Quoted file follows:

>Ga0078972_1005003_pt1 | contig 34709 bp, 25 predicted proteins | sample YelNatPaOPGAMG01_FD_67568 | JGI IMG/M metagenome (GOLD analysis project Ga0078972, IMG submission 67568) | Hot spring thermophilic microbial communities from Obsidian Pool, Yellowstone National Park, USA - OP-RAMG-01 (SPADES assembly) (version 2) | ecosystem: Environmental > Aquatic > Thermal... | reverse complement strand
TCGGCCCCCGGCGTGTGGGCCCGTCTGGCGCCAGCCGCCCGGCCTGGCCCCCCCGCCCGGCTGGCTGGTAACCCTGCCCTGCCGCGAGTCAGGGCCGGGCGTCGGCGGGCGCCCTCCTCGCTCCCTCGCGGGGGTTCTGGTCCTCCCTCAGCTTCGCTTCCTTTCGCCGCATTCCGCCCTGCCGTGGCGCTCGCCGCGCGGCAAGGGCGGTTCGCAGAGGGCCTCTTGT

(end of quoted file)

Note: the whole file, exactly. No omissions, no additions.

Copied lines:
>Ga0078972_1005003_pt1 | contig 34709 bp, 25 predicted proteins | sample YelNatPaOPGAMG01_FD_67568 | JGI IMG/M metagenome (GOLD analysis project Ga0078972, IMG submission 67568) | Hot spring thermophilic microbial communities from Obsidian Pool, Yellowstone National Park, USA - OP-RAMG-01 (SPADES assembly) (version 2) | ecosystem: Environmental > Aquatic > Thermal... | reverse complement strand
TCGGCCCCCGGCGTGTGGGCCCGTCTGGCGCCAGCCGCCCGGCCTGGCCCCCCCGCCCGGCTGGCTGGTAACCCTGCCCTGCCGCGAGTCAGGGCCGGGCGTCGGCGGGCGCCCTCCTCGCTCCCTCGCGGGGGTTCTGGTCCTCCCTCAGCTTCGCTTCCTTTCGCCGCATTCCGCCCTGCCGTGGCGCTCGCCGCGCGGCAAGGGCGGTTCGCAGAGGGCCTCTTGT